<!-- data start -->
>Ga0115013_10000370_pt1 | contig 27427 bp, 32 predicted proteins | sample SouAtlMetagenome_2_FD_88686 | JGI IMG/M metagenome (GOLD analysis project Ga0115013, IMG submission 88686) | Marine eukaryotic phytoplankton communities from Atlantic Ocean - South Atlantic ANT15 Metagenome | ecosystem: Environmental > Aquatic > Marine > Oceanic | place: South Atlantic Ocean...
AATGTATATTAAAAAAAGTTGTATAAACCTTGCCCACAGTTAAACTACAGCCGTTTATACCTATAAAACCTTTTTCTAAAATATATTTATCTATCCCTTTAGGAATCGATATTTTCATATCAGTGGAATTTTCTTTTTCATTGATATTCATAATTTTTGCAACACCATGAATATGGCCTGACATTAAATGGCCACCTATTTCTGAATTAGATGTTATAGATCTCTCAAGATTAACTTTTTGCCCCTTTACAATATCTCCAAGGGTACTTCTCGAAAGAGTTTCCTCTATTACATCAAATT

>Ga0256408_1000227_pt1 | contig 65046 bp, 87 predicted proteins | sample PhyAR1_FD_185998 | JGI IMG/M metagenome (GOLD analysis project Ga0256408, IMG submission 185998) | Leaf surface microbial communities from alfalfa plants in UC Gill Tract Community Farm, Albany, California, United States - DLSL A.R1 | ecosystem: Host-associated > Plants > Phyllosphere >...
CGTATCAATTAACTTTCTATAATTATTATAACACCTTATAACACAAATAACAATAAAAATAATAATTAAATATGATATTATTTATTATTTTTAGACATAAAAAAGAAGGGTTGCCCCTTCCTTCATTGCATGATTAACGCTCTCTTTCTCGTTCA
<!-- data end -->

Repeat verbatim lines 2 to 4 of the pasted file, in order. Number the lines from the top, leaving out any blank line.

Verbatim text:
AATGTATATTAAAAAAAGTTGTATAAACCTTGCCCACAGTTAAACTACAGCCGTTTATACCTATAAAACCTTTTTCTAAAATATATTTATCTATCCCTTTAGGAATCGATATTTTCATATCAGTGGAATTTTCTTTTTCATTGATATTCATAATTTTTGCAACACCATGAATATGGCCTGACATTAAATGGCCACCTATTTCTGAATTAGATGTTATAGATCTCTCAAGATTAACTTTTTGCCCCTTTACAATATCTCCAAGGGTACTTCTCGAAAGAGTTTCCTCTATTACATCAAATT

>Ga0256408_1000227_pt1 | contig 65046 bp, 87 predicted proteins | sample PhyAR1_FD_185998 | JGI IMG/M metagenome (GOLD analysis project Ga0256408, IMG submission 185998) | Leaf surface microbial communities from alfalfa plants in UC Gill Tract Community Farm, Albany, California, United States - DLSL A.R1 | ecosystem: Host-associated > Plants > Phyllosphere >...
CGTATCAATTAACTTTCTATAATTATTATAACACCTTATAACACAAATAACAATAAAAATAATAATTAAATATGATATTATTTATTATTTTTAGACATAAAAAAGAAGGGTTGCCCCTTCCTTCATTGCATGATTAACGCTCTCTTTCTCGTTCA